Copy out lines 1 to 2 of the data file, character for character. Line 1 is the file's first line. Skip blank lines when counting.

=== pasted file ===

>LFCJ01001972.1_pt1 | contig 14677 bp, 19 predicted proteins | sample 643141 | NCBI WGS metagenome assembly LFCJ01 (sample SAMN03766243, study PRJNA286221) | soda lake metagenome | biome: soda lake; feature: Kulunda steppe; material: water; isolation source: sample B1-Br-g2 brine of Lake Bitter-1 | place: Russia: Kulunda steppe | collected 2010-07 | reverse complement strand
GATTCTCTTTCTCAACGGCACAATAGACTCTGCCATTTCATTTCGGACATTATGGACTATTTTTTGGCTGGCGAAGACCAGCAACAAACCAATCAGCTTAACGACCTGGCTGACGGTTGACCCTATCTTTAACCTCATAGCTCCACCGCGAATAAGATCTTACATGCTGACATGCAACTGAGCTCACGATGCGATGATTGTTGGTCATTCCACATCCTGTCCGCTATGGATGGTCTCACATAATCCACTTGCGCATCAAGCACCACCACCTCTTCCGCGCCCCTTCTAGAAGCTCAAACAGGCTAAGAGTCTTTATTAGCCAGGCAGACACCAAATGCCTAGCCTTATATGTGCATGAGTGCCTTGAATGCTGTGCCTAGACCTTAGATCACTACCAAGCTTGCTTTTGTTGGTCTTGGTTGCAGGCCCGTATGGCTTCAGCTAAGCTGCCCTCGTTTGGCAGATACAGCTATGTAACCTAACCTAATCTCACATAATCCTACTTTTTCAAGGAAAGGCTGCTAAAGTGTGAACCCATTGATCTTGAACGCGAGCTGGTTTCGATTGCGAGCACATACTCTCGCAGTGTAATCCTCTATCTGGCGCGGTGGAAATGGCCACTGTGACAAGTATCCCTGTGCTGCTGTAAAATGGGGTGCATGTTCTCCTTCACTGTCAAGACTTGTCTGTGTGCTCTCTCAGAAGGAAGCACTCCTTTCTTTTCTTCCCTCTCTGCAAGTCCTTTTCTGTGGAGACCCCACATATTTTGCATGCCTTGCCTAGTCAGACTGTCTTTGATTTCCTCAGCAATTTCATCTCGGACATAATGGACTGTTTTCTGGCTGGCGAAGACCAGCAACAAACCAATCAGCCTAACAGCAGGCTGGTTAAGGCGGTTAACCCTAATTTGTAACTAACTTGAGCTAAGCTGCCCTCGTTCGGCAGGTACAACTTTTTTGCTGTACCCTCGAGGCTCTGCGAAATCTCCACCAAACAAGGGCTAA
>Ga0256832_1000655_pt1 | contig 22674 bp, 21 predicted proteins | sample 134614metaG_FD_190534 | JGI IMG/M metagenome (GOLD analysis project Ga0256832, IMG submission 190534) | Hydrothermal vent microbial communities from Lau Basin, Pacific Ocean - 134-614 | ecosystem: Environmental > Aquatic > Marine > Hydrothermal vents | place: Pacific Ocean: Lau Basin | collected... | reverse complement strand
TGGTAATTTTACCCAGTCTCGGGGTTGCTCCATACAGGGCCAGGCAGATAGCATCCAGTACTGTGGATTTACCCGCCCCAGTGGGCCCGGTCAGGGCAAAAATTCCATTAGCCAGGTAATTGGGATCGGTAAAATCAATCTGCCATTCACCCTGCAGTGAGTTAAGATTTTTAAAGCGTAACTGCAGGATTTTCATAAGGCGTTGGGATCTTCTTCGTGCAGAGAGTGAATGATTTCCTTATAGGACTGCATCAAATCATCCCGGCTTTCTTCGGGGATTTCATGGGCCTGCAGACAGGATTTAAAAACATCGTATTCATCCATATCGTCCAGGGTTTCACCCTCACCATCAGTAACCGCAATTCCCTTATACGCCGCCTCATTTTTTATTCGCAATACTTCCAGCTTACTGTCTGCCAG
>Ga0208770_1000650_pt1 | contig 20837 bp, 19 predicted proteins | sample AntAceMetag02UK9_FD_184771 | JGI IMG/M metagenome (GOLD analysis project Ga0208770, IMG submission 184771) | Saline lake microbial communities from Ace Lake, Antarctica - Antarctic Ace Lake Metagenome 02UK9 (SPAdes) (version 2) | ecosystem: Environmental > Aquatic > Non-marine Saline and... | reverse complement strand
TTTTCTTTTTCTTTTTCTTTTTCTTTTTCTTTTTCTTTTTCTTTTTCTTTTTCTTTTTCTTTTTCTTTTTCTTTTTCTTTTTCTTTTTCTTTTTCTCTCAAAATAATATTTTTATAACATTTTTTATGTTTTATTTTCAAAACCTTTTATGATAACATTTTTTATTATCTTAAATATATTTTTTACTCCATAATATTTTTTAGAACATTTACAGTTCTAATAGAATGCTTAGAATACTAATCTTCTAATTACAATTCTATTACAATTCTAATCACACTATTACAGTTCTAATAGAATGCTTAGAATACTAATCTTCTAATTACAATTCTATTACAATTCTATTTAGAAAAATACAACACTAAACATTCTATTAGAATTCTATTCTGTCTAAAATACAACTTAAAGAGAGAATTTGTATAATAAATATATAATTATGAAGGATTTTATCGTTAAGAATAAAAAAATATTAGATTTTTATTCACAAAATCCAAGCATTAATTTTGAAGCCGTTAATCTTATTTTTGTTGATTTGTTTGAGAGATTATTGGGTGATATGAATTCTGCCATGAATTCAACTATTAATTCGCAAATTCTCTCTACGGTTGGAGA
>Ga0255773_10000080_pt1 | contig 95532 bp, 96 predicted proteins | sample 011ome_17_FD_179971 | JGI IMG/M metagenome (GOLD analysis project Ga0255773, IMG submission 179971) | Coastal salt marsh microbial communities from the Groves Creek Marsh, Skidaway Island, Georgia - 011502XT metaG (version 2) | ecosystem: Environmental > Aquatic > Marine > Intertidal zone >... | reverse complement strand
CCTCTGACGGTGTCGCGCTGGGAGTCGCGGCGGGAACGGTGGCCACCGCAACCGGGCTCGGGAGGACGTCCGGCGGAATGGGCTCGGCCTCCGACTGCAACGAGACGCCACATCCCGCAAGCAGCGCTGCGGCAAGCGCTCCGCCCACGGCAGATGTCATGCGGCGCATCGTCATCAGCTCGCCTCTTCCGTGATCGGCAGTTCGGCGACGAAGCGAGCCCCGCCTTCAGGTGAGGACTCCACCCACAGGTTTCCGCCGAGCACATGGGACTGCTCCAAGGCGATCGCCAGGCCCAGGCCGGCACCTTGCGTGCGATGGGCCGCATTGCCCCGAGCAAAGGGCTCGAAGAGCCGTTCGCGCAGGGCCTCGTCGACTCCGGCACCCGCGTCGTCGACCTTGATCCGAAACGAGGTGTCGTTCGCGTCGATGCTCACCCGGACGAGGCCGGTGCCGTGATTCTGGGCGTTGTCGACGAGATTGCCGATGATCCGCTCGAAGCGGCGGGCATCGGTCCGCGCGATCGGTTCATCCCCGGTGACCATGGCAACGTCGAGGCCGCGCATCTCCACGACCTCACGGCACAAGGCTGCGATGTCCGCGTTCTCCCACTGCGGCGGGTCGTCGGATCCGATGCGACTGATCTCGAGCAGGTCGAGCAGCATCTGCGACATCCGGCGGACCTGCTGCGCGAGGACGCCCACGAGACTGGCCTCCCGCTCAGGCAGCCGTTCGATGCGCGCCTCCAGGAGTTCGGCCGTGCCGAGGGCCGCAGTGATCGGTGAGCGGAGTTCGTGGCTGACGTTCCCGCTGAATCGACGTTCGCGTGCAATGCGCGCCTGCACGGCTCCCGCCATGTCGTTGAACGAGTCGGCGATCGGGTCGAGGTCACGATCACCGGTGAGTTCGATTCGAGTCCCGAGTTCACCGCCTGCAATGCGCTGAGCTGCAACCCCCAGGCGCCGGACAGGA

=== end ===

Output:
>LFCJ01001972.1_pt1 | contig 14677 bp, 19 predicted proteins | sample 643141 | NCBI WGS metagenome assembly LFCJ01 (sample SAMN03766243, study PRJNA286221) | soda lake metagenome | biome: soda lake; feature: Kulunda steppe; material: water; isolation source: sample B1-Br-g2 brine of Lake Bitter-1 | place: Russia: Kulunda steppe | collected 2010-07 | reverse complement strand
GATTCTCTTTCTCAACGGCACAATAGACTCTGCCATTTCATTTCGGACATTATGGACTATTTTTTGGCTGGCGAAGACCAGCAACAAACCAATCAGCTTAACGACCTGGCTGACGGTTGACCCTATCTTTAACCTCATAGCTCCACCGCGAATAAGATCTTACATGCTGACATGCAACTGAGCTCACGATGCGATGATTGTTGGTCATTCCACATCCTGTCCGCTATGGATGGTCTCACATAATCCACTTGCGCATCAAGCACCACCACCTCTTCCGCGCCCCTTCTAGAAGCTCAAACAGGCTAAGAGTCTTTATTAGCCAGGCAGACACCAAATGCCTAGCCTTATATGTGCATGAGTGCCTTGAATGCTGTGCCTAGACCTTAGATCACTACCAAGCTTGCTTTTGTTGGTCTTGGTTGCAGGCCCGTATGGCTTCAGCTAAGCTGCCCTCGTTTGGCAGATACAGCTATGTAACCTAACCTAATCTCACATAATCCTACTTTTTCAAGGAAAGGCTGCTAAAGTGTGAACCCATTGATCTTGAACGCGAGCTGGTTTCGATTGCGAGCACATACTCTCGCAGTGTAATCCTCTATCTGGCGCGGTGGAAATGGCCACTGTGACAAGTATCCCTGTGCTGCTGTAAAATGGGGTGCATGTTCTCCTTCACTGTCAAGACTTGTCTGTGTGCTCTCTCAGAAGGAAGCACTCCTTTCTTTTCTTCCCTCTCTGCAAGTCCTTTTCTGTGGAGACCCCACATATTTTGCATGCCTTGCCTAGTCAGACTGTCTTTGATTTCCTCAGCAATTTCATCTCGGACATAATGGACTGTTTTCTGGCTGGCGAAGACCAGCAACAAACCAATCAGCCTAACAGCAGGCTGGTTAAGGCGGTTAACCCTAATTTGTAACTAACTTGAGCTAAGCTGCCCTCGTTCGGCAGGTACAACTTTTTTGCTGTACCCTCGAGGCTCTGCGAAATCTCCACCAAACAAGGGCTAA